Hunting and Camping Boats  

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Whale-Tail Hunting Boat (Pub. No. 7064)

by Hi Sibley

LOA 96",BEAM 34", DRAFT ABOUT 6"

A novel method of propulsion enables this craft to glide silently through shallow as well as deep water with little effort. It is called Whale Tail because the fin operates in a horizontal plane. just as Moby Dick’s did. Cnstruction of the punt, or pram if you will, is more or less conventionaL All details of the propelling mechanism are illustrated: the fin, use stainless steel or other sheet metal thin enough to give a little but not so thin as to stay bent. Shaft A serves as steering post and shaft B as an operating link. Yokes on the ends can be picked up in an auto-parts yard. Note how the tubing for the pivoting bolts is welded or brazed to the fin. To dismantle the unit for transportation, unscrew pipe cap on bottom of Shaft A and loosen wing nuts on slotted pillow block. The punt then can be transported on the car’s top. All moving parts should be carefully fitted to prevent rattling.

2 page(s)

$3.50
Wimpy--A paddle Wheel Duck Boat (Pub. No. 7813)

Shoal draft and silent.

This light and stable duck boat is designed for the greatest convenience to the hunter, who propells the craft with the hands and steers with his feet while his gun is instantly at hand in a rack on the gunwhale. As the propelling mechanism is all inboard, it is possible to make a blind of shrubbery around the gunwhale, an achievement not possible with a rowboat or canoe which depend upon oars for movement. With all the bearings carefully fitted to eliminate any play, and the paddle wheel completely housed, the boat will move as silently as a light canoe. Constructed of this material, staunchly braced, it is conveniently hauled on a trailer and very easily launched.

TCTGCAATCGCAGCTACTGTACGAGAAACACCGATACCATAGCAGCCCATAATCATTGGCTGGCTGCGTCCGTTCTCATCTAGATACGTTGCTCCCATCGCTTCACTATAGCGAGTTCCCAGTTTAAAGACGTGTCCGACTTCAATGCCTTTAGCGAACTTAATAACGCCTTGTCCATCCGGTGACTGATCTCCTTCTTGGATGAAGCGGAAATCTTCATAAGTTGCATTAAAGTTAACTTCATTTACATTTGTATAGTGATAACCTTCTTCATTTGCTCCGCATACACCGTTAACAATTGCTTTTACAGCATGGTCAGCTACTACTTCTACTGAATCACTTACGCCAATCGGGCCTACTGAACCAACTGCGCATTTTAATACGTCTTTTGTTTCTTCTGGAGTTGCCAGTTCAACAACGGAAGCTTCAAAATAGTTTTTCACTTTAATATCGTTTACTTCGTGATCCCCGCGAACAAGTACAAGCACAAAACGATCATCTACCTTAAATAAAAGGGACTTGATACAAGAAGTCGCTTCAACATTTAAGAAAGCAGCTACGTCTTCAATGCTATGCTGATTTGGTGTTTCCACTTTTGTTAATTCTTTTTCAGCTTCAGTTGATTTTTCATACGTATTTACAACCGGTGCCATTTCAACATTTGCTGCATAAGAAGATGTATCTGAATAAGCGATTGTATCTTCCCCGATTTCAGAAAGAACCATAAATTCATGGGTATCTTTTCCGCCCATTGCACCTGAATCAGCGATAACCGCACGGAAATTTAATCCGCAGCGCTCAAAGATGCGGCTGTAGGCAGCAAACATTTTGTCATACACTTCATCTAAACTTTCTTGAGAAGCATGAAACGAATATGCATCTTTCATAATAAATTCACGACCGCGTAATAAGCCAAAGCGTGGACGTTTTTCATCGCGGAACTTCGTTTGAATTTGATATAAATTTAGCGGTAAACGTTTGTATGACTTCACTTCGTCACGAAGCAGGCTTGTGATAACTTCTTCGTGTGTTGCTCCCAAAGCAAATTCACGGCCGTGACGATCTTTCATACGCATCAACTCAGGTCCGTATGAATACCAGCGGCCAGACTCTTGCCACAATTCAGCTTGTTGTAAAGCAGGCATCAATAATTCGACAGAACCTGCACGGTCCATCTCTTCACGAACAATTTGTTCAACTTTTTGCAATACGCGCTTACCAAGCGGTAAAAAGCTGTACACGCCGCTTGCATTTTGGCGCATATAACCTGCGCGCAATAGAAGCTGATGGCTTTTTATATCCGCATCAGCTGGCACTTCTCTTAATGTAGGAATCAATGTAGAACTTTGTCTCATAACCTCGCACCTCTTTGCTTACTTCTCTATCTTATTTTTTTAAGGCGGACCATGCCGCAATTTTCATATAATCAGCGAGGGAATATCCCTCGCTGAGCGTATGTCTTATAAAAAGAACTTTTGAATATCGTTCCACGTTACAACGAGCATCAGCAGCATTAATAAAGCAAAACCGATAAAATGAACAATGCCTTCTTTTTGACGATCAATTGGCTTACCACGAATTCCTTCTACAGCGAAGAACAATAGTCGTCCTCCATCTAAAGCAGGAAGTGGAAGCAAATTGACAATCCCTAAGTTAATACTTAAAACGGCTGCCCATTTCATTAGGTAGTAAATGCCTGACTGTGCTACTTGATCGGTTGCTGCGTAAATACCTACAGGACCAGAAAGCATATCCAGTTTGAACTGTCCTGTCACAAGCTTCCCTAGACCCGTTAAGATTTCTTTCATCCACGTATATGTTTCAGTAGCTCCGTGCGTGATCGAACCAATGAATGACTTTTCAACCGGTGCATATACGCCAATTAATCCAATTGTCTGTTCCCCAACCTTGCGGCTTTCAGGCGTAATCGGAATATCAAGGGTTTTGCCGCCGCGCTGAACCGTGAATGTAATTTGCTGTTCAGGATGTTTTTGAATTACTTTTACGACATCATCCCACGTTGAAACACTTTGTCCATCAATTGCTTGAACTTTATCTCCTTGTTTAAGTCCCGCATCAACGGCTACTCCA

3 page(s)

$3.50
No Trailer Needed for This Light Garvey (Pub. No. 7848)

by Hi Sibley

Built in halves, this Barnegat Bay sneaker-type craft is easily hoisted up on the car-top rack, and by virtue of its rectangular design will accommodate more load than the conventional skiff. Construction is much easier too. General over-all dimensions are given, with nose construction and a sectional view showing the beveled rails on the forward half that fit over the stern half and prevent it from slipping sideways.

2 page(s)

$3.50
How to Build a Duckboat (Pub. No. 7849)

by Edson I. Schock

Sharp all over, including both ends, is this he-man’s rugged duckboat. She is designed for building by the man who is interested more in hunting than in boatbuilding and hence is simplicity itself, using standard woods

Assuming that the owner of this craft will be more interested in duck shooting than in boatbuilding, she has been designed to be as simple as possible to build, yet to produce a boat that will have good stability and will row reasonably well.

4 page(s)

$3.50
Guenther Garvey, The (Pub. No. 7878)

by J.R. Nowling

Old-timers along New Jersey's south shore are likely to tell you the little outboard garveys that prowl their shallow waters in all seasons of the year were named for a Frenchman called Gervais--but the younger genereration insists that Bob Guenther, a young masonry contractor at Beach Haven, rates most of the credit for the garveys popularity. Actually, the garveyis styled somewhat along the lines of the Barnegat sneakbox, favored by clammers and duck hunters for generations. Probably the most significant difference is underwater: the sneakbox has a rounded bottom, the garvey is flat side to side while curving very gently front to back.

2 page(s)

$3.50